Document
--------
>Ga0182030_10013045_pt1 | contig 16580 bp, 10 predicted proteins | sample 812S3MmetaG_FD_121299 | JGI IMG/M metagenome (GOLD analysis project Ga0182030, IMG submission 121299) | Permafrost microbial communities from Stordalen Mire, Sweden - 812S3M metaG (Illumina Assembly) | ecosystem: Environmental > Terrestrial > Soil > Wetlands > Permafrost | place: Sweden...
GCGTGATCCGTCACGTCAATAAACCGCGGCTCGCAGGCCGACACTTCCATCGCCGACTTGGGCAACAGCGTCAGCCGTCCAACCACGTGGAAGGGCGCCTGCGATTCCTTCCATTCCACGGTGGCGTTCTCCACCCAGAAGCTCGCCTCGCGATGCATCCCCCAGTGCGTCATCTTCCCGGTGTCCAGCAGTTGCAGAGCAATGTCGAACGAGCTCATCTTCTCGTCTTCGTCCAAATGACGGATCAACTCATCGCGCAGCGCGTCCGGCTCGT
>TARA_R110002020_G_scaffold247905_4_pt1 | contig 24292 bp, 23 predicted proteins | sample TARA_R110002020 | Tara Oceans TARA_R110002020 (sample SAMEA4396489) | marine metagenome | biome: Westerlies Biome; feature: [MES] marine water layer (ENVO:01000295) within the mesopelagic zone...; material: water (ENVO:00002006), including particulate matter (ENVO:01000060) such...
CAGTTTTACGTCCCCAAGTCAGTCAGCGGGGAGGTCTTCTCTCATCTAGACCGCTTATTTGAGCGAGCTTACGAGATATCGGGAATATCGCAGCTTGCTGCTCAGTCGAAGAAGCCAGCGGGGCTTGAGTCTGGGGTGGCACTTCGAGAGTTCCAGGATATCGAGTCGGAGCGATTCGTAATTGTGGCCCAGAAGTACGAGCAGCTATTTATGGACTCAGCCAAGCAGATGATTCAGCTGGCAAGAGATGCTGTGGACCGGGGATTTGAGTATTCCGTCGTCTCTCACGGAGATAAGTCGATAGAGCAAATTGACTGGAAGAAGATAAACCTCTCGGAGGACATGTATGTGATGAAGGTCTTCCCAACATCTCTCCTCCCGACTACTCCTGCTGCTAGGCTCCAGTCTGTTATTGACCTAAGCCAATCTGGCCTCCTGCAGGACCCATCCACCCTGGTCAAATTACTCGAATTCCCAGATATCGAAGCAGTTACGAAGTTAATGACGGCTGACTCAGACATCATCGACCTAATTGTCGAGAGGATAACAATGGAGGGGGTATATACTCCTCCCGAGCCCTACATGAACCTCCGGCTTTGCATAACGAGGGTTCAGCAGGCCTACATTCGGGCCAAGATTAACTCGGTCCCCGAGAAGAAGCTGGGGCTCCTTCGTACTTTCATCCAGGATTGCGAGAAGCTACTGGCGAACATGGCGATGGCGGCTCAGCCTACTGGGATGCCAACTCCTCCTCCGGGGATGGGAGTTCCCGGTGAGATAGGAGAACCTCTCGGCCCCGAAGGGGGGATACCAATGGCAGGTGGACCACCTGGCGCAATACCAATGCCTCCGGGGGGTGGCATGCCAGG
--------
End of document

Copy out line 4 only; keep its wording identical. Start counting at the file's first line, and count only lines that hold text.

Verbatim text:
CAGTTTTACGTCCCCAAGTCAGTCAGCGGGGAGGTCTTCTCTCATCTAGACCGCTTATTTGAGCGAGCTTACGAGATATCGGGAATATCGCAGCTTGCTGCTCAGTCGAAGAAGCCAGCGGGGCTTGAGTCTGGGGTGGCACTTCGAGAGTTCCAGGATATCGAGTCGGAGCGATTCGTAATTGTGGCCCAGAAGTACGAGCAGCTATTTATGGACTCAGCCAAGCAGATGATTCAGCTGGCAAGAGATGCTGTGGACCGGGGATTTGAGTATTCCGTCGTCTCTCACGGAGATAAGTCGATAGAGCAAATTGACTGGAAGAAGATAAACCTCTCGGAGGACATGTATGTGATGAAGGTCTTCCCAACATCTCTCCTCCCGACTACTCCTGCTGCTAGGCTCCAGTCTGTTATTGACCTAAGCCAATCTGGCCTCCTGCAGGACCCATCCACCCTGGTCAAATTACTCGAATTCCCAGATATCGAAGCAGTTACGAAGTTAATGACGGCTGACTCAGACATCATCGACCTAATTGTCGAGAGGATAACAATGGAGGGGGTATATACTCCTCCCGAGCCCTACATGAACCTCCGGCTTTGCATAACGAGGGTTCAGCAGGCCTACATTCGGGCCAAGATTAACTCGGTCCCCGAGAAGAAGCTGGGGCTCCTTCGTACTTTCATCCAGGATTGCGAGAAGCTACTGGCGAACATGGCGATGGCGGCTCAGCCTACTGGGATGCCAACTCCTCCTCCGGGGATGGGAGTTCCCGGTGAGATAGGAGAACCTCTCGGCCCCGAAGGGGGGATACCAATGGCAGGTGGACCACCTGGCGCAATACCAATGCCTCCGGGGGGTGGCATGCCAGG